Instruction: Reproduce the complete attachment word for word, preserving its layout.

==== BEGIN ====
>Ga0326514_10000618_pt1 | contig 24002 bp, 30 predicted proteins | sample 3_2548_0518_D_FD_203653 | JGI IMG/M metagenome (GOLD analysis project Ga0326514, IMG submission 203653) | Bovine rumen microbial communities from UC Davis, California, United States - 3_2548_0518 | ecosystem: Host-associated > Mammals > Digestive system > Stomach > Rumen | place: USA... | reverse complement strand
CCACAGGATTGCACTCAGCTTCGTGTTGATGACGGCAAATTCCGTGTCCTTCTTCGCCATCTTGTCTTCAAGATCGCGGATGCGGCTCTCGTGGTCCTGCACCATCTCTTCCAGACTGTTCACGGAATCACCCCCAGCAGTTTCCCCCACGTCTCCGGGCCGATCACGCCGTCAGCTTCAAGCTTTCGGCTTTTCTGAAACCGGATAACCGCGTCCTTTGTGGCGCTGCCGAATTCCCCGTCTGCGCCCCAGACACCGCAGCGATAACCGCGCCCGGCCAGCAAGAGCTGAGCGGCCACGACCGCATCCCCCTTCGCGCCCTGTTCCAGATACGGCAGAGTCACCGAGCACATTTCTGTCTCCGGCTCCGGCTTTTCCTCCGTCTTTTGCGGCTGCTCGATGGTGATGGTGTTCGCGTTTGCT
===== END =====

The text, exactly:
>Ga0326514_10000618_pt1 | contig 24002 bp, 30 predicted proteins | sample 3_2548_0518_D_FD_203653 | JGI IMG/M metagenome (GOLD analysis project Ga0326514, IMG submission 203653) | Bovine rumen microbial communities from UC Davis, California, United States - 3_2548_0518 | ecosystem: Host-associated > Mammals > Digestive system > Stomach > Rumen | place: USA... | reverse complement strand
CCACAGGATTGCACTCAGCTTCGTGTTGATGACGGCAAATTCCGTGTCCTTCTTCGCCATCTTGTCTTCAAGATCGCGGATGCGGCTCTCGTGGTCCTGCACCATCTCTTCCAGACTGTTCACGGAATCACCCCCAGCAGTTTCCCCCACGTCTCCGGGCCGATCACGCCGTCAGCTTCAAGCTTTCGGCTTTTCTGAAACCGGATAACCGCGTCCTTTGTGGCGCTGCCGAATTCCCCGTCTGCGCCCCAGACACCGCAGCGATAACCGCGCCCGGCCAGCAAGAGCTGAGCGGCCACGACCGCATCCCCCTTCGCGCCCTGTTCCAGATACGGCAGAGTCACCGAGCACATTTCTGTCTCCGGCTCCGGCTTTTCCTCCGTCTTTTGCGGCTGCTCGATGGTGATGGTGTTCGCGTTTGCT